Supervisor-Subordinate– These scenarios involve a stressful situation involving you as the subordinate and a supervisor. Your job is to understand your position in relation to theirs and choose the best way to proceed.
Employee-Work Colleagues– In this scenario, your work is being negatively affected by colleagues. You must be able to show employers that you have good conflict-management skills by attempting to resolve these situations independently. Responses that resort to upper management to resolve situations should be saved for extenuating circumstances.
Intrapersonal– These scenarios involve your morality and how you work independently.
SJT Sample Questions
While you’re leaving work, you see Robert, a colleague, clocking out both himself and his friend, John. You don’t recall John being at work today.
Rank the following responses from best to worse.
A. Text John to see what he’s up to.
B. Don’t say anything. It’s none of your business.
C. Let your manager know in case it happens again.
D. Ask Robert if John was at work today to clarify.
Answer: D, A, C, B
There might be a reason why Robert is clocking out John. Though you can tell the manager, it’s best to clear things up with Robert in a nonconfrontational way before getting anyone else involved.
A big project is due at the end of this week. You’re almost done, but then you notice you’ve made a mistake that is going to take days to rectify.
Choose the best way to precede.
A. Stay up all week to try to finish.
B. Inform your supervisor and complete as much as you can.
C. Inform your supervisor and see if any colleagues can assist you.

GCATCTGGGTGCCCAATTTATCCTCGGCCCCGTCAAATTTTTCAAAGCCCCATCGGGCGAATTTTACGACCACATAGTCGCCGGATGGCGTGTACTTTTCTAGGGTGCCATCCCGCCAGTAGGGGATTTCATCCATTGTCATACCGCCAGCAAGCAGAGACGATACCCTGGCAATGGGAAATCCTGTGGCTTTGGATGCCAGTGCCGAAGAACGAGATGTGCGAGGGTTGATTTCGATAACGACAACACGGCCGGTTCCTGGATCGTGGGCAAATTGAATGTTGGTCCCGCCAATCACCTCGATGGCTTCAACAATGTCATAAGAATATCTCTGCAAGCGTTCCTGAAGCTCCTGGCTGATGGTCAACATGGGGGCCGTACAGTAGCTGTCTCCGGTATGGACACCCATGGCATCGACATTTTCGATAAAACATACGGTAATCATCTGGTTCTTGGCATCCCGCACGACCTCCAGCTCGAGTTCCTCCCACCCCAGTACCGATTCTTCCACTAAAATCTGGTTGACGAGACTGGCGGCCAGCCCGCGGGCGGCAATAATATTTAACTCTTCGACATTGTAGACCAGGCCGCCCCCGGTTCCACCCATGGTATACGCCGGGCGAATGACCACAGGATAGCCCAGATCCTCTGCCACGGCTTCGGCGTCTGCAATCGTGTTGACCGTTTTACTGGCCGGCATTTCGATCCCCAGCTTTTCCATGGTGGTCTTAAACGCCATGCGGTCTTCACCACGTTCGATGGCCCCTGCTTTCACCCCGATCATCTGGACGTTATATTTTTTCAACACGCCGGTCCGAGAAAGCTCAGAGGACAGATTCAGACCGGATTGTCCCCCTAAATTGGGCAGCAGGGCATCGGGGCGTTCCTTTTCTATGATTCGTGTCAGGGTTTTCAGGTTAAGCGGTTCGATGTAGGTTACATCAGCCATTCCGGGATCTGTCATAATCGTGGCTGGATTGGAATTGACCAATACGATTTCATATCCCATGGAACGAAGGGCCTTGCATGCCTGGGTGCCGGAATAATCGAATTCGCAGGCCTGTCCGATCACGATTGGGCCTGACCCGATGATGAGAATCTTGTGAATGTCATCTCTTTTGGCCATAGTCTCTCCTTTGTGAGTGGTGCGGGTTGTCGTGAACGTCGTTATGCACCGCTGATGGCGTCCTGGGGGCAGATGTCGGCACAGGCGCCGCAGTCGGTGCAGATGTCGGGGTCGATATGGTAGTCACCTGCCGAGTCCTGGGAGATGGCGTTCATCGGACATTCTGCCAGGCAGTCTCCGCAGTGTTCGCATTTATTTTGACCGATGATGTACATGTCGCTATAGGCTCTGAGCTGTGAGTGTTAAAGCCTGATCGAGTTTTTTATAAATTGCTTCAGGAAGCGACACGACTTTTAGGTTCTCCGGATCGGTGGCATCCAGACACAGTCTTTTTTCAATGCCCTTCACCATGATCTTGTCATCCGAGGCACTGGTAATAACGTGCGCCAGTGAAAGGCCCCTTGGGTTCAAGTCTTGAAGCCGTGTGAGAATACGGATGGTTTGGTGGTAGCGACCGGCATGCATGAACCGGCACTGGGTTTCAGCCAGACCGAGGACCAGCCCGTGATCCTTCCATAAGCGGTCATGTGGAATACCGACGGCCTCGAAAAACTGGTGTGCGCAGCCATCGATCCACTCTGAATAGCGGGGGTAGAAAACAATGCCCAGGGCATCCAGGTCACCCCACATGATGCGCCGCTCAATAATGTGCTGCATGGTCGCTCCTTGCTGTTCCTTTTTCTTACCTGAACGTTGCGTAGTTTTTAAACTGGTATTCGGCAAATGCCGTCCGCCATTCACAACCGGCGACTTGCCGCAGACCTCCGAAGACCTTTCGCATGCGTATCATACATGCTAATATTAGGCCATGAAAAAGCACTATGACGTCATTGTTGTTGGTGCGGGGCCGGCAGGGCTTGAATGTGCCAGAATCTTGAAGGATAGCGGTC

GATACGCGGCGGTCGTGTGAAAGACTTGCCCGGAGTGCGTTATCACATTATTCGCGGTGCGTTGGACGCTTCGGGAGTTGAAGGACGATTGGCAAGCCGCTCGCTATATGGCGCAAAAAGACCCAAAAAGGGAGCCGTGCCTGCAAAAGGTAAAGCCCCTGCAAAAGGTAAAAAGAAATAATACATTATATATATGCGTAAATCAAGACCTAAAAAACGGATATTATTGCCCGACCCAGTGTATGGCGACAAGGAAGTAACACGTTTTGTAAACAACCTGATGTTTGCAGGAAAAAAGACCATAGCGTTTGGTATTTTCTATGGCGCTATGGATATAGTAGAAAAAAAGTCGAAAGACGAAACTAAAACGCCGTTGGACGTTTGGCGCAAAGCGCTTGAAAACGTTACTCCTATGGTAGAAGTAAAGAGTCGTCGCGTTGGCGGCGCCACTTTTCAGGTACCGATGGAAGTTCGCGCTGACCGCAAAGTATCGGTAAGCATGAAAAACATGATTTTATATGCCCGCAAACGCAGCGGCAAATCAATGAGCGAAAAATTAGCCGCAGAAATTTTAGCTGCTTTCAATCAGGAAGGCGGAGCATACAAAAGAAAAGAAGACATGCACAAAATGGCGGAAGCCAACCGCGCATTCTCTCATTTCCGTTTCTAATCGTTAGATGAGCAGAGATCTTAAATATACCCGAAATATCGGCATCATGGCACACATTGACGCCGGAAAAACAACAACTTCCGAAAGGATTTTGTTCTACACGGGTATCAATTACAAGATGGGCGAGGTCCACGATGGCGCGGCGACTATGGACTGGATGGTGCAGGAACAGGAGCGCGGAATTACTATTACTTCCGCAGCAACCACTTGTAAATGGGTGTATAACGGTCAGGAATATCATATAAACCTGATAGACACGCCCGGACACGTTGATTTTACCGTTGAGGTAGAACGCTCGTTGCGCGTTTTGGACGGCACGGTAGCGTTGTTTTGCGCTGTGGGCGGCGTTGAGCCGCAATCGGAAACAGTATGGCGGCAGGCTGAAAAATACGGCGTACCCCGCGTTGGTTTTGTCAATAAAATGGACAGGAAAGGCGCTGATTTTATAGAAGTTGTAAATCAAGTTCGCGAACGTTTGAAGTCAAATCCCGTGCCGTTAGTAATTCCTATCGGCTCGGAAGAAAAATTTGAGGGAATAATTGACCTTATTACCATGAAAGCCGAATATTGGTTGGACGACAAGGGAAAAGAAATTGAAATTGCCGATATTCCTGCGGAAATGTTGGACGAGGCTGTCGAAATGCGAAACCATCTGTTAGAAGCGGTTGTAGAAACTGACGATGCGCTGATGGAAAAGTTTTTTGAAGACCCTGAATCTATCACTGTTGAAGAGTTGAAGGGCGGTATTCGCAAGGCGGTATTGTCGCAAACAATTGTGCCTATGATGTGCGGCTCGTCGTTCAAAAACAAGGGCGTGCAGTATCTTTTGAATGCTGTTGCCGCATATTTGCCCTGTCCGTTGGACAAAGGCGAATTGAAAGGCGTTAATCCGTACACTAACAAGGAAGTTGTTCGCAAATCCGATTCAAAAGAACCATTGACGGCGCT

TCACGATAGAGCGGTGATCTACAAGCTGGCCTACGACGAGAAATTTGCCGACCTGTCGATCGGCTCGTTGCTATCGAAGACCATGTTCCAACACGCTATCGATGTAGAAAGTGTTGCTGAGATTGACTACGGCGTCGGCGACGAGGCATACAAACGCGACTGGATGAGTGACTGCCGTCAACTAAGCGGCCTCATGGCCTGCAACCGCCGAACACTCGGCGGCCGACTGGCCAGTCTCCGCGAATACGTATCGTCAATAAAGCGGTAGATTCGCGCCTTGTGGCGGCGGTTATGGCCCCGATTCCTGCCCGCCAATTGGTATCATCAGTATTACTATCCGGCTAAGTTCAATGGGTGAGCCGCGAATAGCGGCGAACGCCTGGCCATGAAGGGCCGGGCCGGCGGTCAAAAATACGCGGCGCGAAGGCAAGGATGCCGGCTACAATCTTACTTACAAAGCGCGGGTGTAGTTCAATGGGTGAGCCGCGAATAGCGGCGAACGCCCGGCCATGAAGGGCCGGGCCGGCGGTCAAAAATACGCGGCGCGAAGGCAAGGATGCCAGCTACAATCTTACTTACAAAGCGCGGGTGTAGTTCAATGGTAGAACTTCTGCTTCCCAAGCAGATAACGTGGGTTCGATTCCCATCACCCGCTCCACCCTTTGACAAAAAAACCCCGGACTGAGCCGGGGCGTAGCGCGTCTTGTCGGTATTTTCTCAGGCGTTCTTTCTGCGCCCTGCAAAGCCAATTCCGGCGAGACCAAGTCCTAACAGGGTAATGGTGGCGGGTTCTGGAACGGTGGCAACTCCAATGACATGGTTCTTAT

D. Submit it without correcting it.
Keeping your supervisor informed and working as a team reflects strong communication skills and knowing your limitations.
Understanding SJT scores and feedback
SJT scores are typically presented in the form of a numerical score or a ranking compared to other candidates who have taken the same assessment. The score is usually based on how well the candidate performed on each scenario presented in the test. A higher score generally indicates better judgment and decision-making abilities.
To understand SJT scores and feedback, it’s important to review your performance on each scenario presented in the test. Pay attention to the scenarios where you scored lower and identify areas where you could improve your judgment and decision-making abilities. Use the feedback provided to guide your preparation for future assessments.
Prepare for Your SJT
If you want to ace your SJT, then you will need to identify the top qualities within your job role and anticipate your response to these scenarios. Let’s look at tips on how to pass the SJT.
- Take a practice SJT under similar conditions to what you will be taking in the real exam.
- Familiarize yourself with the kinds of attributes each question is looking for according to the job.
- Remember your job role and try to answer with your job’s limitations and requirements in mind.
- Study and review practice questions that are hard to answer.
- Time yourself to get used to working under pressure.
The best way to prepare for an SJT is by taking a pre-assessment. We offer a wide variety of practice questions and supplemental material that can help you score high on your test and get the job you want.